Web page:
Included here is a cautionary note to be on the look out for plagiarism in a lecture versus laboratory setting, especially in science and technology courses. Del Carlo and Bodner (2004) found that students differentiate with attitudes and behavior in academic integrity between the two settings. Certainly plagiarism and integrity are not just academic issues but also impact students and professionals in business and government jobs and funding (see Nitterhouse, 2003). Additional virtual lectures can be created to instruct students on ethics and issues with these particular environments and disciplines.

 

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Conclusion

The existence of rules and policies for academic integrity and plagiarism does not prevent academic integrity violations and plagiarism from occurring. There is still a need for instruction on academic integrity and plagiarism, no matter what course or what grade level. Resources such as virtual lectures can be made available to students semester–long and an assignment can reinforce the materials and concepts being taught. End of article

 

About the author

Laura A. Guertin is an assistant professor of earth science at Penn State Delaware County. She received her Ph.D. in Marine Geology and Geophysics from the University of Miami’s Rosenstiel School of Marine and Atmospheric Science. Her research focuses on integrating new and innovative technology into teaching and student learning in introductory–level geoscience courses for non–science majors.

 

Acknowledgements

The author wishes to thank Matthew J. Bodek, Instructional Design Specialist for Academic Affairs, Penn State Delaware County, for the technological assistance in creating the virtual lectures.

 

Notes

1. http://owl.english.purdue.edu/handouts/research/r_plagiar.html

2. http://www.indiana.edu/~istd/

3. http://cctc.commnet.edu/mla/plagiarism.shtml

4. http://www.rbs2.com/plag.htm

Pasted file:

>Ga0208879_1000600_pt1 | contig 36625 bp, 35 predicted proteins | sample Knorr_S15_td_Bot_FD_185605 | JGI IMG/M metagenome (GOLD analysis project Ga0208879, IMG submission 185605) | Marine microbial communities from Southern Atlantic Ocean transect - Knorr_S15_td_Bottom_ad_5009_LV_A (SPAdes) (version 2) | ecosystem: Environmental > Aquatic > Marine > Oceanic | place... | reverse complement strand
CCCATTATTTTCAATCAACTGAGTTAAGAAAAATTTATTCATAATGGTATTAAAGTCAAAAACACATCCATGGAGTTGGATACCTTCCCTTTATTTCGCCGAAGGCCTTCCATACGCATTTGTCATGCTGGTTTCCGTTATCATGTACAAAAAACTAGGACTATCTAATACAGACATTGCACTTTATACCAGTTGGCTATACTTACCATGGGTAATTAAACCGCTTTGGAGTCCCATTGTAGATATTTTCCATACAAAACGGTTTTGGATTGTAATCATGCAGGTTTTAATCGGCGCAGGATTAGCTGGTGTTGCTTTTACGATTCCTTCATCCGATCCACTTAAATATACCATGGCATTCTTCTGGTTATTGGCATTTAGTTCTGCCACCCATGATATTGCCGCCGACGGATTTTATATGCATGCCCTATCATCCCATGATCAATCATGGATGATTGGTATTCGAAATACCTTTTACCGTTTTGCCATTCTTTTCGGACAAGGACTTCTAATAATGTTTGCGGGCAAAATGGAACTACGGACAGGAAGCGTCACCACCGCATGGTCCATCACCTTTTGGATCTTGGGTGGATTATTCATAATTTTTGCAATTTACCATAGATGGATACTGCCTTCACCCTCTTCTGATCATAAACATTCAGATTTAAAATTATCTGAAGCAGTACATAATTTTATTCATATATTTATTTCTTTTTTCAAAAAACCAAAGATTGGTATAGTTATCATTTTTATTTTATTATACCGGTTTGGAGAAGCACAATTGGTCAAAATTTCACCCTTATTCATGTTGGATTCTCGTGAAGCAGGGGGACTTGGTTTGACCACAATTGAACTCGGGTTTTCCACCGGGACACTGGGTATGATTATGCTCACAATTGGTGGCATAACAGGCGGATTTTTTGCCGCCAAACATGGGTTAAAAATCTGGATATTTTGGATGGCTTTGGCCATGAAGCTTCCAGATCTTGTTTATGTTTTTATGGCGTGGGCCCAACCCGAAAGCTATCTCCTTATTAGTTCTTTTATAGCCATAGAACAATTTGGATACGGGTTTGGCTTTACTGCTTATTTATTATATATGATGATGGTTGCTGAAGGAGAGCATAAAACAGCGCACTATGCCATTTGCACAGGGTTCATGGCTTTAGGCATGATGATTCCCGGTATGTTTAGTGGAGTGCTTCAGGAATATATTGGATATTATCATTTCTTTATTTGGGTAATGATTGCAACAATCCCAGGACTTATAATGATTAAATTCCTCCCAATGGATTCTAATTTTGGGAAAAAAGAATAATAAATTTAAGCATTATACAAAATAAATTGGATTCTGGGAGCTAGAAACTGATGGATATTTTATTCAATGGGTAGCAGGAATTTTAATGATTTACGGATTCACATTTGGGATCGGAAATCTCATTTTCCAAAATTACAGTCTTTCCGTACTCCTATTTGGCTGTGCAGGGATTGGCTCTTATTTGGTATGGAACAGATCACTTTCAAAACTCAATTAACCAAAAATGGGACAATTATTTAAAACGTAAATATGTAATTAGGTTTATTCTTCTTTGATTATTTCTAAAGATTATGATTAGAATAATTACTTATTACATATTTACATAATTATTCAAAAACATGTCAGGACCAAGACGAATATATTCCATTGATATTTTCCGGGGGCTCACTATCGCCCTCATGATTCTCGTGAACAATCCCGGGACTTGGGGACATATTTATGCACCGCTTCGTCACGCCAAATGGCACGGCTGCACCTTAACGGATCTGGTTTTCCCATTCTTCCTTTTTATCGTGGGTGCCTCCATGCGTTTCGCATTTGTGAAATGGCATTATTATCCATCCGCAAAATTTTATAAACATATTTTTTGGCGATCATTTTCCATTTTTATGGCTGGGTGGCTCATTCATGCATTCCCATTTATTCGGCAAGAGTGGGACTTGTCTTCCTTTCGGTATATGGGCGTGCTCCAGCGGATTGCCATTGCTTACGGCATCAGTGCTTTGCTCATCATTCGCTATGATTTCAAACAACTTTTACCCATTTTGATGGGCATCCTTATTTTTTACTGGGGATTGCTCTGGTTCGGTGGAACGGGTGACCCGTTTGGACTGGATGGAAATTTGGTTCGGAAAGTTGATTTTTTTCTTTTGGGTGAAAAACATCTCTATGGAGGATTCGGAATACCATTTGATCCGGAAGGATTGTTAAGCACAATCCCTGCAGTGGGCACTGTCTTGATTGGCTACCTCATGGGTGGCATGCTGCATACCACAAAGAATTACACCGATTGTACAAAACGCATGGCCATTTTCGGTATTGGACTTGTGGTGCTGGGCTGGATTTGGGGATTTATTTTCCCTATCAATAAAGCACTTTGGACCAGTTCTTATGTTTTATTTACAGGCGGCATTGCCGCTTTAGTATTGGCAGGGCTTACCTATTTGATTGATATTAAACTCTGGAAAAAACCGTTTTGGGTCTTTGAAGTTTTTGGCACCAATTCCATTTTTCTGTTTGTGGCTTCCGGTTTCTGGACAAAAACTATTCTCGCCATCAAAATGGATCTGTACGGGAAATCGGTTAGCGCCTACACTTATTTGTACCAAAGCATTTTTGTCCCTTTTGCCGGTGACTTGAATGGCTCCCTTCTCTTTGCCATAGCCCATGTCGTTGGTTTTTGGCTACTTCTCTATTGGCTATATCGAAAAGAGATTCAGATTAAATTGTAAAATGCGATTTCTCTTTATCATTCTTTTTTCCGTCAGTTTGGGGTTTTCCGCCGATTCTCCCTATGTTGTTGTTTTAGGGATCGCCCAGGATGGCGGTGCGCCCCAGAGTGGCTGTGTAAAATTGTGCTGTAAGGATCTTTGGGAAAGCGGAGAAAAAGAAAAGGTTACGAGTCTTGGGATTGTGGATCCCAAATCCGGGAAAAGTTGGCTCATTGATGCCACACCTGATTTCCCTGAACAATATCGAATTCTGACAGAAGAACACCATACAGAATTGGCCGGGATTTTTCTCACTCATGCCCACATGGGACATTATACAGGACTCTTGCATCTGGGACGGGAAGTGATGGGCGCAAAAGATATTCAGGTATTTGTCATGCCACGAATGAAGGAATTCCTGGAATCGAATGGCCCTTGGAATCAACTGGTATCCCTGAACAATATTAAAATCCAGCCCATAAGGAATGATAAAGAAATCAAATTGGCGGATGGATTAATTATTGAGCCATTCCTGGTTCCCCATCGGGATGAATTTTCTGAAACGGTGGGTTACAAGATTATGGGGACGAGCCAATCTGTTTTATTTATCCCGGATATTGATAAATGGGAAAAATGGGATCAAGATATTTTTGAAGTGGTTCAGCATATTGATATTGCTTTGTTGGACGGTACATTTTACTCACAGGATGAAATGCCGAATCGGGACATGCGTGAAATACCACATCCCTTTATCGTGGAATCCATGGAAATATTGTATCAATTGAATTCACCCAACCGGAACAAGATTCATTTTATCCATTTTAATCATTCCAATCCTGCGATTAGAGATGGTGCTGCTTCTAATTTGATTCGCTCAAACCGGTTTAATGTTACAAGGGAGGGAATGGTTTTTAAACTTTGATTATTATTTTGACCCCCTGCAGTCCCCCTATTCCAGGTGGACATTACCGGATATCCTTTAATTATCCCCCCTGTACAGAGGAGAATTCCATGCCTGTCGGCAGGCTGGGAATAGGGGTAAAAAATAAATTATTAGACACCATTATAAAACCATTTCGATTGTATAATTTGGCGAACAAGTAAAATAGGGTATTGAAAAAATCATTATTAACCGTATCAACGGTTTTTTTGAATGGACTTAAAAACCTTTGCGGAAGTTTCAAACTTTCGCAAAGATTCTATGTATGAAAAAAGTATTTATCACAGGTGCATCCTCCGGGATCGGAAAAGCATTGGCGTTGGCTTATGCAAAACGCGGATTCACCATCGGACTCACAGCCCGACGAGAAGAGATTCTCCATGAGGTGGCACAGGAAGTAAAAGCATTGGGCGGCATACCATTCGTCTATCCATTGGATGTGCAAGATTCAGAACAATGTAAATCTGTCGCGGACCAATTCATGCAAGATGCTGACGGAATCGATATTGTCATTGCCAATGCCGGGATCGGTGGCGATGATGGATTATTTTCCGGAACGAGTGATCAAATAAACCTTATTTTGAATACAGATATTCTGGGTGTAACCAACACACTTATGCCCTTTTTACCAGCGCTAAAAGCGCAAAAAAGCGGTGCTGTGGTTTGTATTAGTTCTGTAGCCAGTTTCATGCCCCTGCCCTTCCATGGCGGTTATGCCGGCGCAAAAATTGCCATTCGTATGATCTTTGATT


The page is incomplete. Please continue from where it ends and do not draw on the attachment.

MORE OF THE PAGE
5. http://dianahacker.com/resdoc/

 

References

V.J. Brown and M.E. Howell, 2001. "The efficacy of policy statements on plagiarism: do they change students’ views?" Research in Higher Education, volume 42, number 1, pp. 103–118. http://dx.doi.org/10.1023/A:1018720728840

D.I. Del Carlo and G. M. Bodner, 2004. "Students’ perceptions of academic dishonesty in the chemistry classroom laboratory," Journal of Research in Science Teaching, volume 41, number 1, pp. 47–64. http://dx.doi.org/10.1002/tea.10124

S.B. Dowd, 1992. "Academic integrity — A review and case study," Eric Document Reproduction Service No. ED349060.

S. Feldman, V. Anderson, and L. Mangurian, 2001. "Teaching effective scientific writing," Journal of College Science Teaching, volume 30, number 7, pp. 446–449.

P. Galus, 2002. "Detecting & preventing plagiarism," Science Teacher, volume 69, number 8, pp. 35–37.

T.C. Hoad and J. Zobel, 2003. "Methods for identifying versioned and plagiarized documents," Journal of the American Society for Information Science and Technology, volume 54, number 3, pp. 203–215. http://dx.doi.org/10.1002/asi.10170

R.M. Howard, 2001. "Forget about policing plagiarism. Just teach," Chronicle of Higher Education, volume 48, p. 24.

S.E. Newstead, A. Franklyn–Stokes, and P. Armstead, 1996. "Individual differences in student cheating," Journal of Educational Psychology, volume 88, number 2, pp. 229–241. http://dx.doi.org/10.1037/0022-0663.88.2.229

D. Nitterhouse, 2003. "Plagiarism – not just an ‘academic’ problem," Teaching Business Ethics, volume 7, number 3, pp. 215–227. http://dx.doi.org/10.1023/A:1025017019246

G.A.U. Overbey and S.F Guiling, 1999. "Student perceptions of plagiarism and the evaluation of assignments," Journal on Excellence in College Teaching, volume 10, number 3, pp. 3–22.

R.L. Sims, 2002. "The effectiveness of a plagiarism prevention policy: a longitudinal study of student views," Teaching Business Ethics, volume 6, number 4, pp. 477–482. http://dx.doi.org/10.1023/A:1021190010446

K.L. Taylor, B.L. Usick, and B.L. Paterson, 2004. "Understanding plagiarism: the intersection of personal, pedagogical, institutional, and social contexts," Journal on Excellence in College Teaching, volume 15, number 3, pp. 153–174.

S. Wilhoit, 1994. "Helping students avoid plagiarism," College Teaching, volume 42, number 4, pp. 161–164. http://dx.doi.org/10.1080/87567555.1994.9926849


Editorial history

Paper received 15 July 2005; accepted 18 August 2005.
HTML markup: Diana Duncan, and Edward J. Valauskas; Editor: Edward J. Valauskas.


Contents Index

Copyright ©2005, First Monday

Copyright ©2005, Laura A. Guertin

Using virtual lectures to educate students on plagiarism by Laura A. Guertin
First Monday, volume 10, number 9,
URL: http://firstmonday.org/issues/issue10_9/guertin/index.html